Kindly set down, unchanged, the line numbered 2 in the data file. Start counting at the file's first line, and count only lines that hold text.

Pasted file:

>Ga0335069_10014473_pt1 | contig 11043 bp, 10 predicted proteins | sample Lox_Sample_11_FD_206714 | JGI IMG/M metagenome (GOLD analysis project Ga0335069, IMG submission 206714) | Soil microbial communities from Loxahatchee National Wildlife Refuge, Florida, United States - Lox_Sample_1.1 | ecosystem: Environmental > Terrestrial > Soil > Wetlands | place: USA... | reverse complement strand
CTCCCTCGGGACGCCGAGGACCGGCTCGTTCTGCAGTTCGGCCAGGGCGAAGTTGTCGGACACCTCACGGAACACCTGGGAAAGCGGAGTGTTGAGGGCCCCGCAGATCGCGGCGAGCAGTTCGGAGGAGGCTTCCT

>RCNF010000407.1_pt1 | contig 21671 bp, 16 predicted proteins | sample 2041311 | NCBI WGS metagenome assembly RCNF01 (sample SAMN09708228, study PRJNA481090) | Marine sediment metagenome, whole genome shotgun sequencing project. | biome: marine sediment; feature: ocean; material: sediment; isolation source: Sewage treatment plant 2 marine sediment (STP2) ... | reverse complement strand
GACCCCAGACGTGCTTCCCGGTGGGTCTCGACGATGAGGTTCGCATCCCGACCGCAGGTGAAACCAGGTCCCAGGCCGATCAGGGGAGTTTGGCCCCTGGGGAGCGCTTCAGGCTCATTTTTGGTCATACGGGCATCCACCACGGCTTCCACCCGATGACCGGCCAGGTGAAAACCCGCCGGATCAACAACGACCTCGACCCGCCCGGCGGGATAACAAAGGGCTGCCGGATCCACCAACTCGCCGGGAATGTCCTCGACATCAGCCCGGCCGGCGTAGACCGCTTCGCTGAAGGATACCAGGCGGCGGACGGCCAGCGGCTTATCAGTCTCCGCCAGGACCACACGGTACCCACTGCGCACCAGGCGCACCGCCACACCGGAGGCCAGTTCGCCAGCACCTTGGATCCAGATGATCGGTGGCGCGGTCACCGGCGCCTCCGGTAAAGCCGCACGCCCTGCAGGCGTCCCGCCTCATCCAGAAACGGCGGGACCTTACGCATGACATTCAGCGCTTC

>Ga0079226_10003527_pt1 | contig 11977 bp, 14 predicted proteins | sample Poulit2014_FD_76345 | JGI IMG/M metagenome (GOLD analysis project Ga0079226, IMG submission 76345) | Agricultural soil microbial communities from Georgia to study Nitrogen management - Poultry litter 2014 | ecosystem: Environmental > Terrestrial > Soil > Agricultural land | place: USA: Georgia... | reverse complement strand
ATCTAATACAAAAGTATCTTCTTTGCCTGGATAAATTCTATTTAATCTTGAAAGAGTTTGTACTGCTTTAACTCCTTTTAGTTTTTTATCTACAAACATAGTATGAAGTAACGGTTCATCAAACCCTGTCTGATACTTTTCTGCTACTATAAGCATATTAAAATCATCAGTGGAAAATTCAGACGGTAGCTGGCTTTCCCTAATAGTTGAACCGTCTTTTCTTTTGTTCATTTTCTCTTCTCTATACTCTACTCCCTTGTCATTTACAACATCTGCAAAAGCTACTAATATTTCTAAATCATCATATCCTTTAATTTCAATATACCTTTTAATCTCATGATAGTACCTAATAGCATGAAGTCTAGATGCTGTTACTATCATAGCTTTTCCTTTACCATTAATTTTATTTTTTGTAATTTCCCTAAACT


CTCCCTCGGGACGCCGAGGACCGGCTCGTTCTGCAGTTCGGCCAGGGCGAAGTTGTCGGACACCTCACGGAACACCTGGGAAAGCGGAGTGTTGAGGGCCCCGCAGATCGCGGCGAGCAGTTCGGAGGAGGCTTCCT